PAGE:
One of the more basic questions I always get asked is “whether or not qualifications is the most important aspect of hiring or finding a “job-fit””. For the most part, senior managers would tell you that “attitude is more important than qualifications”; this however is a rather shortsighted answer as we all know that only qualified applicants make it the top of the heap especially when it comes to mission-critical posts. The quick answer is to say that you need both the qualifications and the right attitude to get the job. Qualifications are almost always one of the barest requirements. However, with that said, you cannot get hired on the basis of your CV alone, nor can you get hired where all you can bring is your positive attitude. You obviously need both, and it gets a bit more complex than that. Nonetheless, you must have a strategy to punch your way to the top.
At the higher levels where the supposed crème de la crème gets vetted for positions, the supply side (applicants) would have already been strategically positioned for the post and there are strategies on how to get there. Here are a few factors that I’ve seen come into play when shopping for the best talents:
Being connected with the right people and networks is the best way to get a leg-up on a career.
• Network: It is often said that a “break” is attributed to being at “The Right Place at the Right Time”. But there’s more to it than just “luck”. What is more important is being with the right people under the right circumstances and it sometimes takes a strategy to get there. Find a mentor that could show you the ropes and perhaps even offer some introductions and recommendations.
• Birds of the Same Feather: Surround yourself with performance driven people and not the opposite. We are often also known according to our associations. If you want to make a career in a specific domain, then you also have to be within those circles that matter.
• Flirting with the Secretary: I am not saying this literally at all, but you also need to be street smart when your CV is just one among the huge pile of resumes. Come in early to get acquainted with your surroundings. Get some background information about the company and your possible boss before the interview and make sure the interviewer knows that you have arrived. Yes, be friendly but also be authentic.
YOUR REPUTATION PRECEDES YOU. BUILD YOUR BRAND!
• Put your name on it: More than where you’ve worked and where you went to school, employers are much more interested in what you’ve actually accomplished. Publications and awards help.
• Enlarge your digital footprint: Use internet to your advantage. Associate yourself based on things that could improve your reputation and career. Let people know what you believe in, and what your values stand for. It’s common knowledge that employers will search for you on the internet to get some background, so you might as well use it to your advantage. I once got a shock when someone practically revealed that he stalked my accounts when I gave a talk on Strategic Planning. He started a conversation by talking about my hobbies only to reveal that he saw one of my online posts on cycling. Creepy, but I guess people do it all the time (including employers).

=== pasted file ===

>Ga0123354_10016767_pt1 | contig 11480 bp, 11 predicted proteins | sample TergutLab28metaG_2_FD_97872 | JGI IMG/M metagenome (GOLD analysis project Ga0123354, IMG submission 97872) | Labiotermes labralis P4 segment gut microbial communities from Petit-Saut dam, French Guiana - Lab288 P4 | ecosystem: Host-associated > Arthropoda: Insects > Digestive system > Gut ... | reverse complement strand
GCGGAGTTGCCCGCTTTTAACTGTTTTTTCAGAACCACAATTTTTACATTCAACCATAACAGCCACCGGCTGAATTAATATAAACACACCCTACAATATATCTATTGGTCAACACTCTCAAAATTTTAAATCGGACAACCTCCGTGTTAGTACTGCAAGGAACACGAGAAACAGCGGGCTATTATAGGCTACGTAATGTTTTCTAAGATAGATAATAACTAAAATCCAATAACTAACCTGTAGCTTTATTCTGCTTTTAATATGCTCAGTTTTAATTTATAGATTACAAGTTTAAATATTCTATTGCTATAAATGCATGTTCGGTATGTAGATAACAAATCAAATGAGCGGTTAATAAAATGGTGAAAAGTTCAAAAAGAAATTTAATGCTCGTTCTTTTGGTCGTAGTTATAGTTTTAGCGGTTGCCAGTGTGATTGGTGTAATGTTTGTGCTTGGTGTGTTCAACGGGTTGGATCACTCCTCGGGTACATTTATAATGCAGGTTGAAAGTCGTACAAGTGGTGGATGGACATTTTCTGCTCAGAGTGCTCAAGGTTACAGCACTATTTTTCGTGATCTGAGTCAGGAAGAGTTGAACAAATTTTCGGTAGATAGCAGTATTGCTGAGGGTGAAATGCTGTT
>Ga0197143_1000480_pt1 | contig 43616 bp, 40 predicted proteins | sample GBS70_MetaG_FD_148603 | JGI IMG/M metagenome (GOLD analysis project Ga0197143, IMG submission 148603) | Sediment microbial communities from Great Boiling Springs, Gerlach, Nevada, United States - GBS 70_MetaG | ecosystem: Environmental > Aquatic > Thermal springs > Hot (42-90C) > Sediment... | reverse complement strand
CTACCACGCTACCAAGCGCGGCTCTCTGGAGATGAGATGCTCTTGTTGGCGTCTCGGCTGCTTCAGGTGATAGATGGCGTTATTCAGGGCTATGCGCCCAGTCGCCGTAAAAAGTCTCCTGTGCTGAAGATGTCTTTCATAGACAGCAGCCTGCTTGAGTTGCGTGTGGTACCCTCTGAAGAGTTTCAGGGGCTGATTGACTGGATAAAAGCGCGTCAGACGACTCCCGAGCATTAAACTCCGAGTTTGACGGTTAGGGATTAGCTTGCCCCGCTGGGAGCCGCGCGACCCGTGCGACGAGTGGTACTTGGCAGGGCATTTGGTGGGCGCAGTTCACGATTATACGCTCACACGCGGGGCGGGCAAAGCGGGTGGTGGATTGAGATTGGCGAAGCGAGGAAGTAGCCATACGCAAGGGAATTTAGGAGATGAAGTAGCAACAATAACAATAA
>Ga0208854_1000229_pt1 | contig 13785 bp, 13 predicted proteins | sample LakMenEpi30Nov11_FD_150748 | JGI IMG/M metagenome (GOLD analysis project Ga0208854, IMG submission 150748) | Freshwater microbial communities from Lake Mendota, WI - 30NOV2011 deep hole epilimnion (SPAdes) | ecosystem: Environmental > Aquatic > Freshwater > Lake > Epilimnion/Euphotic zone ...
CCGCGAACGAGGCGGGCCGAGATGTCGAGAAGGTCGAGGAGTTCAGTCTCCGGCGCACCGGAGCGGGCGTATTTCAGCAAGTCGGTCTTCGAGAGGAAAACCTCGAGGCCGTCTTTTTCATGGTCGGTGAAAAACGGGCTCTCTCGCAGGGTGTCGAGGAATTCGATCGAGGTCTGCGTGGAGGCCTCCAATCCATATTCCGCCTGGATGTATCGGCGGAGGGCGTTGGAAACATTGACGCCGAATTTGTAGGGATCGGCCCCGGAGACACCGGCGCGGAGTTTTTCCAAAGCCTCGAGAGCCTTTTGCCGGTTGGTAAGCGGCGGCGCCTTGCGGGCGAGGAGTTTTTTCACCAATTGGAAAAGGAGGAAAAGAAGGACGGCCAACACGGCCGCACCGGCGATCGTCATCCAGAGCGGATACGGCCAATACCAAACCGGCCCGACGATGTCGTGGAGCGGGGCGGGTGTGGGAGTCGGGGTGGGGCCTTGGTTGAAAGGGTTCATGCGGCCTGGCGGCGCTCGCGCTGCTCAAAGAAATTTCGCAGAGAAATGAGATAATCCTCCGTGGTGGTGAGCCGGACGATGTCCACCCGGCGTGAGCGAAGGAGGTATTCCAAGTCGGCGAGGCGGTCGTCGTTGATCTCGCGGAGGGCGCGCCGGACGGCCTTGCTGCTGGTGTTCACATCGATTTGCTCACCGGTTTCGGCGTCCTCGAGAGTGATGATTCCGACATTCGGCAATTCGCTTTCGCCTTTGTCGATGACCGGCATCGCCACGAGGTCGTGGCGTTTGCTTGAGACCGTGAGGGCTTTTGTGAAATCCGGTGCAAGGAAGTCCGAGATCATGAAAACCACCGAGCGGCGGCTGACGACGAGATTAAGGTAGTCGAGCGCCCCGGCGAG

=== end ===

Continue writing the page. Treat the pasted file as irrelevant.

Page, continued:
CLOSING THE DEAL (Negotiating)
• Find a subtle leverage: Give your prospective employer an idea that they are one of your options. Give them a clue as to who you have been speaking to, ideally an important account where you have connections or perhaps even competition. Give them an impression that you want to be significant in your industry. Be ethical! Leverage your value by knowing the talent market but never divulge confidential information!
• Solve a Problem: Be familiar with the industry and where their company is positioned and trade your possible contribution to the enterprise.
THE GLASS SHOE!
As I said, the question is more often more complex than just a matter of qualifications versus attitudes. You simply need to have both when you’re trying to move up in the game. What matters most is not just having the skill and the attitude for the job but rather the right mindset and acumen to fit into an organisation.
But even with the right skills, attitude and strategies to get into the organisation, if you are not a fit into their culture and strategy, then you shouldn’t really force it. Doing so might make yourself less marketable. Do your research and ask around! It is never all about you to begin with.
These factors come fresh in my mind as I have just finished doing an interview with someone who according to the resume could be the perfect fit. Only to find out after numerous exchanges over email that his communication skills need work and his attitude needs a bit of adjustment. Between him and a more personable and respectful candidate with similar qualifications, it’s easy to think that I’d go for the latter. Come to think of it, there are others like him in the pile and employers shouldn’t make decisions in a rush to fill out a post. The commitment entails both a legal and social contract.
It may seem too basic at this point but finding the “right-fit” given all the prerequisites just boils down to the question of whether or not I could work with this person or with my team? How well could this candidate relate with the rest of our stakeholders? Every employer has a mental model of that perfect someone who can fit into the glass shoe. Could you actually be that cinderella remains to be seen. In the meantime it pays to do some research, get grounded and play your cards well. Perhaps you’ll find yourself in that moment of truth in which case, if the shoe fits, then wear it! Congratulations!